If you are involved in an automobile accident and suffered a serious injury, you will need to prove the other driver was at fault to get money from the insurance company. This requires the help of a lawyer who must present a case for the other driver's fault to their insurance company. The underlying issue, however, is that insurance companies will often attempt to limit their liability to pay as little as possible. So, it's suggested that the carrier provides his/her lawyer with detailed evidence of the accident that can prove the other driver was at fault.
Last week, we covered how to be a safe cyclist when sharing the road with cars and other motor vehicles. This week, we will look at how drivers can be more mindful of cyclists. According to data from the National Highway Traffic Safety Administration, roughly 73 percent of cycling fatalities occur in urban areas, where traffic is more denser and commuters are more likely to travel via bicycle. Because of this, drivers need to learn how to share the road with cyclists. To learn how to be a safe driver around bicycles, read on.
As more people turn to bicycles to commute to work, they need to familiarize themselves with the rules of the road. According to data from the U.S. Department of Transportation's Fatality Analysis Reporting System, 835 cyclists were killed in motor vehicle crashes in 2016. This is the highest number of cyclist deaths in 15 years. Cyclists can work toward avoiding an accident with other motorists by learning how to bike safely around cars.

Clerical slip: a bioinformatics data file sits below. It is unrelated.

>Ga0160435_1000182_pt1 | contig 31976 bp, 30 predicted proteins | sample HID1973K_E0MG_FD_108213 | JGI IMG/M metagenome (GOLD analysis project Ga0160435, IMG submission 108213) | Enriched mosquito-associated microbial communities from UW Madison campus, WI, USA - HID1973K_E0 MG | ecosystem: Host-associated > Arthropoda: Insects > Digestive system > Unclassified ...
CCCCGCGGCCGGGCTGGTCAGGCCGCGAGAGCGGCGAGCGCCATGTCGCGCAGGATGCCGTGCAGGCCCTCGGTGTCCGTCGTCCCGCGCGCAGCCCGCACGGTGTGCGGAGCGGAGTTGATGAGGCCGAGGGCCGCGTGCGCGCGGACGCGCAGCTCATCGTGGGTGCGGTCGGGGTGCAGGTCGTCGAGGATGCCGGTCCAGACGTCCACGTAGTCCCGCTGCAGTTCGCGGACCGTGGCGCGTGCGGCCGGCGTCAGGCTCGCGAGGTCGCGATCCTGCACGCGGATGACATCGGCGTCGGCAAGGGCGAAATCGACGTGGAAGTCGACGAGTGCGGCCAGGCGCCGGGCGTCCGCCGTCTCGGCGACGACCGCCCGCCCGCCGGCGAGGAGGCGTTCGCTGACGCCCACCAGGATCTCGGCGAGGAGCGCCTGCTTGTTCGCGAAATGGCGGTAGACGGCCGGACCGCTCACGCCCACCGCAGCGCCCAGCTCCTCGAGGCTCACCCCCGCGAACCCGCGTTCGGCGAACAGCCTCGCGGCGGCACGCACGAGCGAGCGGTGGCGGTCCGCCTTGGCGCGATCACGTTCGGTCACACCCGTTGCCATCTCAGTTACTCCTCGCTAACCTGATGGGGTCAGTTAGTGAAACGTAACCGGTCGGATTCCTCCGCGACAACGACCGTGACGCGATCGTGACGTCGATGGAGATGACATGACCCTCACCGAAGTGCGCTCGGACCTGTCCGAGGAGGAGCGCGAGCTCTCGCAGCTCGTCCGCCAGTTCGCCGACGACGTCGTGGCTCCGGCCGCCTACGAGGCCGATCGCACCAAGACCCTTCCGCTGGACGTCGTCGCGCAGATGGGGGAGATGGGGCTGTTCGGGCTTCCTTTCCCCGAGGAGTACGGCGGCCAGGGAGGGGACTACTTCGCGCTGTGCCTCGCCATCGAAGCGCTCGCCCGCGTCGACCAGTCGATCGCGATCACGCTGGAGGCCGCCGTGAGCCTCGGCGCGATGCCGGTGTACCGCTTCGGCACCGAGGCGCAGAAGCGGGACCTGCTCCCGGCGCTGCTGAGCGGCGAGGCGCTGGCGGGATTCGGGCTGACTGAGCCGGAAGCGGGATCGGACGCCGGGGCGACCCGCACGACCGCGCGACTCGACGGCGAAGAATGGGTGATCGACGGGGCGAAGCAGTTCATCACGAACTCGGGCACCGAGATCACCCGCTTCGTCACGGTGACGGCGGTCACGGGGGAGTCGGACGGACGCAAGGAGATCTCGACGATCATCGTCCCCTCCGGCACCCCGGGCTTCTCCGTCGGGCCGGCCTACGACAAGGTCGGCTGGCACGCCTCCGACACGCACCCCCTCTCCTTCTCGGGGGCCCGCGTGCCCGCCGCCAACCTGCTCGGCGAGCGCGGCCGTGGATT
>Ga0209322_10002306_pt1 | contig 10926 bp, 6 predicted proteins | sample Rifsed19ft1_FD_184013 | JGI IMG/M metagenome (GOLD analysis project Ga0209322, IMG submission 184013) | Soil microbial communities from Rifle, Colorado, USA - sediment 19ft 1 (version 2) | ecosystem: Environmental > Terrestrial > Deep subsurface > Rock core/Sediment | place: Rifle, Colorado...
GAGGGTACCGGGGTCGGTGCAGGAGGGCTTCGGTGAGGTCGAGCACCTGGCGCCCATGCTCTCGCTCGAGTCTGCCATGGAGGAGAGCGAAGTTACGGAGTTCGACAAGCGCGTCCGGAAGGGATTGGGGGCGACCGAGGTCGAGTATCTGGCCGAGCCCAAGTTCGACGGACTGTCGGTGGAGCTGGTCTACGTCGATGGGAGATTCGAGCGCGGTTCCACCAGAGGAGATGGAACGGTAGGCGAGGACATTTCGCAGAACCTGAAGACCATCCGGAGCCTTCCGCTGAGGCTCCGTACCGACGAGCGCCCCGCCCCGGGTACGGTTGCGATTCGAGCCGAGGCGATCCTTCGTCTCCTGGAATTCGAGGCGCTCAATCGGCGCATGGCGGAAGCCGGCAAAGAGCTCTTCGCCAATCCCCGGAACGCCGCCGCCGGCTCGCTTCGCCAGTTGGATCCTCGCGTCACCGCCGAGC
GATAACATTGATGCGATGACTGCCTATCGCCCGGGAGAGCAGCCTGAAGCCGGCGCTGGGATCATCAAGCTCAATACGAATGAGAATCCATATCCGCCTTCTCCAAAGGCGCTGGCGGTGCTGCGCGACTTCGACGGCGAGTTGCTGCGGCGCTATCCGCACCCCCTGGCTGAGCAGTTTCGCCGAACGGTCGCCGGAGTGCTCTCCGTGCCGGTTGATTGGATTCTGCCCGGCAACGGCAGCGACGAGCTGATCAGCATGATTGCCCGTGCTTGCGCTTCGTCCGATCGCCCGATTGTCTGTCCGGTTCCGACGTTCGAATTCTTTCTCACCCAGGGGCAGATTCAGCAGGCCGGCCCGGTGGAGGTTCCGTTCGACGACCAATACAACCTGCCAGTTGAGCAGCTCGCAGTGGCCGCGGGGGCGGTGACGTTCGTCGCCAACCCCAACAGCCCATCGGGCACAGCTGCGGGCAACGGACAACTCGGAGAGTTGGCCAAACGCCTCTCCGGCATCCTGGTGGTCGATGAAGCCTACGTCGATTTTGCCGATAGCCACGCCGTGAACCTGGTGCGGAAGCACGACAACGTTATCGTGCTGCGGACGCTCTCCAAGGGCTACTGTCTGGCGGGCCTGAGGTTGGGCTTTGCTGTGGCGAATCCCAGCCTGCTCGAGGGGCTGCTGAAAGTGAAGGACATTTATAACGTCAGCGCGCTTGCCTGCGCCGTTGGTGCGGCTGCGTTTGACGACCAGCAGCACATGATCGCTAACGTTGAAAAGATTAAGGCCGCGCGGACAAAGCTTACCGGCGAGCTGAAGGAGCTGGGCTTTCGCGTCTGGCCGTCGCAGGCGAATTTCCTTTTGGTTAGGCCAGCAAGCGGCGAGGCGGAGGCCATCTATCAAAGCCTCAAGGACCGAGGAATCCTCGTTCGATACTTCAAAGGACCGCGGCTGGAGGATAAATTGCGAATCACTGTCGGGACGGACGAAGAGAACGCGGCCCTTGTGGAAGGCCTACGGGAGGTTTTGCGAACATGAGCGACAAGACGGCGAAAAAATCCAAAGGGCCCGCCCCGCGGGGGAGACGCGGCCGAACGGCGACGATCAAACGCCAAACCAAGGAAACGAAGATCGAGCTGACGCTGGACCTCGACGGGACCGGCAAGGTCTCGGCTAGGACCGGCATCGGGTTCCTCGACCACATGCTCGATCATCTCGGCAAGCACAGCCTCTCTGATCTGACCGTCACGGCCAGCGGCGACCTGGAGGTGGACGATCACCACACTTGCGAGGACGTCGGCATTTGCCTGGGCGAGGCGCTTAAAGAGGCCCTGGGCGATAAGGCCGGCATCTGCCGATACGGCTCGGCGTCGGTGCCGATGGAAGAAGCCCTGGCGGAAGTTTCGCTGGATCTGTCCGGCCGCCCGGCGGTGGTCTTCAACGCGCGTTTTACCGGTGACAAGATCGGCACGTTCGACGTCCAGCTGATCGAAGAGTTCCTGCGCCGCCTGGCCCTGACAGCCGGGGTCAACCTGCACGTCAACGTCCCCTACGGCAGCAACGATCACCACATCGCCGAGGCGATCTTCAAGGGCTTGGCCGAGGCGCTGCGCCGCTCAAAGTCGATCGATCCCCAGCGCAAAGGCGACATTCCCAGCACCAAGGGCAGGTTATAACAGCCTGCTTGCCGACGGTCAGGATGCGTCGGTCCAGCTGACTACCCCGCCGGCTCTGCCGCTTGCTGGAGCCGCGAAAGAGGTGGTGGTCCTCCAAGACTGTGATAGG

Read on for tips on how to be a safe cyclist on the roads:
Each year, there are about 1.7 million rear-end collisions on U.S. roadways. About 17,000 people die in those collisions and another 500,000 are hurt. Rear-end collisions often take drivers by surprise, jarring them suddenly as they sit at a stop light or come to a dead stop in traffic. While many rear-end collisions allow the victims to walk away completely unharmed, there are several common injuries that can be very severe.
When a car does what it's supposed to do, it can be easy to take it for granted. But things can (and do) go wrong with no notice at all. Sometimes parts fail without any kind of warning. But let's face it, most drivers are guilty of ignoring issues with their vehicles at some point or another, and that's the first fatal flaw. Cars always need regular maintenance to remain reliable and safe.
A few years ago, self-driving cars were essentially science fiction. However, they're a real concept now--and they're already on the roads. Driverless car technology is advancing at a rapid pace, which means most of us have probably missed a few key developments if we haven't been keeping up lately. Check out these four facts to help bring your driverless car knowledge back up to speed:
Winter can do a lot of damage to your vehicle -- the combination of snow, ice, cold, and salt can kill batteries, chip away at paint, and cause deadly crashes. In fact, more than 116,000 Americans are injured and over 1,300 are killed on snowy, slushy, or icy pavement every winter. That's why you should always prep your car for winter.
With the Thanksgiving holiday just around the corner, the roads will see an increase in traffic as people travel to see their friends and families or get away for vacation. Thanksgiving is not only a busy travel time, but it is right on the cusp of the winter season. Travel during this time always comes hand in hand with the risk of uncertain weather.
Here are a few tips for driving safely this Thanksgiving weekend:
Prepare Your Car
It's too easy in the hustle and bustle of the season to forget to prepare your car for travel, but it's worth getting that last minute inspection to ensure you don't have any unexpected problems on the road. This is also a great time to find your ice scrapers, check your tire pressure, and stock your car with emergency supplies for the winter ahead.